Establishing Direct Airlift Between African And The Caribbean

Author: Sheena Forde-Craigg/BGIS

There is a need to establish airlift between African countries and the Caribbean.

That was the consensus on Day two of a panel discussion that was held at the AfriCaribbean Trade and Investment Forum (ACTIF) 2022 at the Lloyd Erskine Sandiford on the topic: Improving logistics between Africa and the Caribbean for the promotion of tourism, trade, telecommunications and investment.

Participating in the panel discussion were: the Minister of Tourism and International Transport, Senator Lisa Cummins; Chief Executive Officer, Barbados Tourism Marketing Inc., Dr. Jens Thraenhart; Deputy Minister, International Trade, Ministry of Trade and Industry of Ghana, Herbert Krapa; Chief Executive Officer, West Africa Tourism Organisation, Ola Wright; Acting Secretary General, Caribbean Tourism Organisation, Neil Walters and Chief Executive Officer, Pan-African Payment and Settlement System (PAPSS), Mike Ogbalu.

Minister Cummins, in her comments about airlift capacity, noted that historically there have been several discussions with carriers for airlift opportunities between African countries and the Caribbean; however, none of those discussions has been able to yield the kind of results for which either country was hoping.

From a Barbados perspective, she shared that within the last year significant steps have been made to identify the points of reference and starting points to originate airlift between the two regions. 

The Tourism and International Transport Minister disclosed: “We’ve started conversations with Air Rwanda, we’ve started conversations with Ethiopian Airways, we’ve had conversations with Etihad as well, and we’ve also had discussions with Kenya Airways.  We have already signed Air Services agreements with Kenya and with Ghana [and] we should be signing further air services agreements with our partners as we move forward; and that in itself will then lend to negotiations with our commercial partners.”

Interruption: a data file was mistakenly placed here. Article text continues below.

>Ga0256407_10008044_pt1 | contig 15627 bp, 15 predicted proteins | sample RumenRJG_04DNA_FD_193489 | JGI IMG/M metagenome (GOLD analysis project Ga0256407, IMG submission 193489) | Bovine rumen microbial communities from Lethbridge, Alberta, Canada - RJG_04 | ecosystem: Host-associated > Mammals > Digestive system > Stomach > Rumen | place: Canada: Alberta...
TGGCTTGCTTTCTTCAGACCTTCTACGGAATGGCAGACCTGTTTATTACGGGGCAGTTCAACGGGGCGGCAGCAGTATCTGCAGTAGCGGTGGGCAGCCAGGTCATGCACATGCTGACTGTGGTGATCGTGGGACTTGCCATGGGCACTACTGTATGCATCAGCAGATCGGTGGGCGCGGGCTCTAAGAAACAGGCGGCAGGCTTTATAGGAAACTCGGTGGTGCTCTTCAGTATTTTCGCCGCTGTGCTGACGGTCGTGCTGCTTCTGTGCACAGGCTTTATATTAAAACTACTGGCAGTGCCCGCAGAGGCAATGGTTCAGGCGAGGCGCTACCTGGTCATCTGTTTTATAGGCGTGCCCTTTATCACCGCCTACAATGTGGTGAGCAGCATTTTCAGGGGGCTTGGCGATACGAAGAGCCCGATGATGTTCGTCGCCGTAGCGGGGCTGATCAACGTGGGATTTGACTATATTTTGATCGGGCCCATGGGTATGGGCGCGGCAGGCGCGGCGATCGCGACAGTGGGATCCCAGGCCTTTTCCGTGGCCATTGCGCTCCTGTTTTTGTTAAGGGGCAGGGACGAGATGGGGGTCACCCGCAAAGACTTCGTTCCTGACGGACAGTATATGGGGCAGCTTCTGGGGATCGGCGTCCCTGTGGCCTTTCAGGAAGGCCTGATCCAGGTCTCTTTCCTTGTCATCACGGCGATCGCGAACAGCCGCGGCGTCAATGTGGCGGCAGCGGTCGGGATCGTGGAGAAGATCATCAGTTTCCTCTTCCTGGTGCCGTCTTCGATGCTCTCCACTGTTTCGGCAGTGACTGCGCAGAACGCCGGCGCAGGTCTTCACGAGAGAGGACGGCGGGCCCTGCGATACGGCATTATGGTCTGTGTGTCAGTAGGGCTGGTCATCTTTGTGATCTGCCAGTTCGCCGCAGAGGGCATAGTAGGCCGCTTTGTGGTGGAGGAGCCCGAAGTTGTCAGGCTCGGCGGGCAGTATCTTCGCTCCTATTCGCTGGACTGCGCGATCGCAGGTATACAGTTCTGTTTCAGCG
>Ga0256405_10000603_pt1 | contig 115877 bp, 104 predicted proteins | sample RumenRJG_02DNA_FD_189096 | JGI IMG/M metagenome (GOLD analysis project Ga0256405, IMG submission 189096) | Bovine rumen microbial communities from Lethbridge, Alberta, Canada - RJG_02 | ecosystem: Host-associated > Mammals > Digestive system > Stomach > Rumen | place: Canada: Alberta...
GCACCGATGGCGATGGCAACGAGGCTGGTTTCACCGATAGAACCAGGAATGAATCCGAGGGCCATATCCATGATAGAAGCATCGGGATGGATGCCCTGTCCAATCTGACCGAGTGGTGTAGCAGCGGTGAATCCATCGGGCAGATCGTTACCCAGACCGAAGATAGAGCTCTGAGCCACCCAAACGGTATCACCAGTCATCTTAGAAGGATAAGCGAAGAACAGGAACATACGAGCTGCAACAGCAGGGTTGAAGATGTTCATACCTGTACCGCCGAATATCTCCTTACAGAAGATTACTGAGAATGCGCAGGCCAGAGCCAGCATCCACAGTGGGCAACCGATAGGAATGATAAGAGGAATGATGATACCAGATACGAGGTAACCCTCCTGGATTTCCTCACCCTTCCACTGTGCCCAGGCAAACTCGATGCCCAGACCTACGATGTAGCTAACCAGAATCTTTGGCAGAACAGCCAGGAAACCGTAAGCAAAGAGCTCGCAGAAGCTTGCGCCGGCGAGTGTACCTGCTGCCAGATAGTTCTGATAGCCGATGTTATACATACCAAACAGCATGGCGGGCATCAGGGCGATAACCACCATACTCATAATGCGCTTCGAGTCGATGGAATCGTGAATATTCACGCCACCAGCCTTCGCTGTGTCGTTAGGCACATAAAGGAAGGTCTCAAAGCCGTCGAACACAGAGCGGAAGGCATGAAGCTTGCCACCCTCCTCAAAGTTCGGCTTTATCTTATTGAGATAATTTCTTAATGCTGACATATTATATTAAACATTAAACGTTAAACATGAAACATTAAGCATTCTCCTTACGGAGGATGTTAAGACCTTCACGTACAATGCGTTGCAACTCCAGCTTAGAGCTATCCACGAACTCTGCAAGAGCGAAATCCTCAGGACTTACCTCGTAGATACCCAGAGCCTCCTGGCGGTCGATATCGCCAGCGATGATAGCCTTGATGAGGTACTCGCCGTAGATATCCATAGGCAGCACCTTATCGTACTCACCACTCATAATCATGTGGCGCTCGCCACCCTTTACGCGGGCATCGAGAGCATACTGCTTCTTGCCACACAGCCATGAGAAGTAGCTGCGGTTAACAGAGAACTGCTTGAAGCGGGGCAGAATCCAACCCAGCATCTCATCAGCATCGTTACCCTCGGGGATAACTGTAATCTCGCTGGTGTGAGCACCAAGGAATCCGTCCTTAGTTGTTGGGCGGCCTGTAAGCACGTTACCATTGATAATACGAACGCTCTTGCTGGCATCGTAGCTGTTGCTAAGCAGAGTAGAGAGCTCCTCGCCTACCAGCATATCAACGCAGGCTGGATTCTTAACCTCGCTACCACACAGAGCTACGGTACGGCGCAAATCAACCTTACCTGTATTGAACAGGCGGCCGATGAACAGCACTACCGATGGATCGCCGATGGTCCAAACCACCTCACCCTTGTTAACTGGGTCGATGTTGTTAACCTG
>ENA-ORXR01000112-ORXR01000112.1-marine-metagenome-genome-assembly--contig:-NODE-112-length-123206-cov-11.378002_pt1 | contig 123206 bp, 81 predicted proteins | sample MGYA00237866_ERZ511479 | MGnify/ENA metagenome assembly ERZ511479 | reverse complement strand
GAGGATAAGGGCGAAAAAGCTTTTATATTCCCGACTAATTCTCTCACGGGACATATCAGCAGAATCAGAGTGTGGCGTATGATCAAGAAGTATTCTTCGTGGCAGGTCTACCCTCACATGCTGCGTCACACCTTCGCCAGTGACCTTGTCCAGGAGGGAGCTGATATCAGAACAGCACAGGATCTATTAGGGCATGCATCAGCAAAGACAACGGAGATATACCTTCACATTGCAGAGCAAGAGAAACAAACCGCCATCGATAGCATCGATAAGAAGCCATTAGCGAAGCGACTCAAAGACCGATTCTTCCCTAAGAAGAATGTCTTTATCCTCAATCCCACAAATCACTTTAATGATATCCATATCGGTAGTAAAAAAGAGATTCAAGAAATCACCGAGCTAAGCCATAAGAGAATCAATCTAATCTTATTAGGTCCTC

In addition, she added that Barbados was not only interested in the tourism aspect with regards to airlift, but the country was also keen on developing the island as a regional hub for cargo; pointing out that for airlift demand to occur, there must be an impetus for people to move between regions apart from tourism. One such platform she suggested was trade and investment. 

“I’m expecting that the collaboration between our countries and our region over the course of the coming weeks coming out of this conference, and of course, with the support of the Afreximbank Bank, will lend itself to a platform that allows for trade to be increased between our two regions [and] business travel to be increased between our two countries….

“So that those things when combined, will create the commercial case for airlift and for airlines to be able to say we are willing to fly a 133 seater plane, across the Atlantic, from a West African jurisdiction, from an East African jurisdiction and potentially, hopefully also onwards to the United States so that we have a strong commercial basis on which we can proceed,” Minister Cummins stated.

 Further commenting on the topic, other panellists shared that there was a keen interest in establishing and enhancing relations between the two regions whether it was in the area of tourism, trade or investment.

They noted that it was time to move beyond the signing of agreements and memoranda of understanding (MoU) to putting the necessary logistics, financial and legal regulatory frameworks in place to make it a reality. 


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